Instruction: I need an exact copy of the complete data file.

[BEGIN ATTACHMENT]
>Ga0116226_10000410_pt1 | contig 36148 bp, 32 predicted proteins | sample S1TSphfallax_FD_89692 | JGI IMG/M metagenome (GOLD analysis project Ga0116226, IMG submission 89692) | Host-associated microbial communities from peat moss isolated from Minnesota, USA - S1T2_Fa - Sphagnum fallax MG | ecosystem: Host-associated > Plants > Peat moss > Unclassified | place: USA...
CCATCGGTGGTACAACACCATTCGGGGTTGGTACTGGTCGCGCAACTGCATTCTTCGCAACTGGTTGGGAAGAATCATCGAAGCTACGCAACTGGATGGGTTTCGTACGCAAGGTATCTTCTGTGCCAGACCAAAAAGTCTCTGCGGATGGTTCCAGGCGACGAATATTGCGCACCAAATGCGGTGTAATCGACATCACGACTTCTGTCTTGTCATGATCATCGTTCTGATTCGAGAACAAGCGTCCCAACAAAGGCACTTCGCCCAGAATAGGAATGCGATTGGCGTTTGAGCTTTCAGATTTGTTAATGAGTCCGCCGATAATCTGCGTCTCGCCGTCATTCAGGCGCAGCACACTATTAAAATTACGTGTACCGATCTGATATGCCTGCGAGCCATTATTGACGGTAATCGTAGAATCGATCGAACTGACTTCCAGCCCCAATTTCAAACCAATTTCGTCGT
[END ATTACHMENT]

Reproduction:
>Ga0116226_10000410_pt1 | contig 36148 bp, 32 predicted proteins | sample S1TSphfallax_FD_89692 | JGI IMG/M metagenome (GOLD analysis project Ga0116226, IMG submission 89692) | Host-associated microbial communities from peat moss isolated from Minnesota, USA - S1T2_Fa - Sphagnum fallax MG | ecosystem: Host-associated > Plants > Peat moss > Unclassified | place: USA...
CCATCGGTGGTACAACACCATTCGGGGTTGGTACTGGTCGCGCAACTGCATTCTTCGCAACTGGTTGGGAAGAATCATCGAAGCTACGCAACTGGATGGGTTTCGTACGCAAGGTATCTTCTGTGCCAGACCAAAAAGTCTCTGCGGATGGTTCCAGGCGACGAATATTGCGCACCAAATGCGGTGTAATCGACATCACGACTTCTGTCTTGTCATGATCATCGTTCTGATTCGAGAACAAGCGTCCCAACAAAGGCACTTCGCCCAGAATAGGAATGCGATTGGCGTTTGAGCTTTCAGATTTGTTAATGAGTCCGCCGATAATCTGCGTCTCGCCGTCATTCAGGCGCAGCACACTATTAAAATTACGTGTACCGATCTGATATGCCTGCGAGCCATTATTGACGGTAATCGTAGAATCGATCGAACTGACTTCCAGCCCCAATTTCAAACCAATTTCGTCGT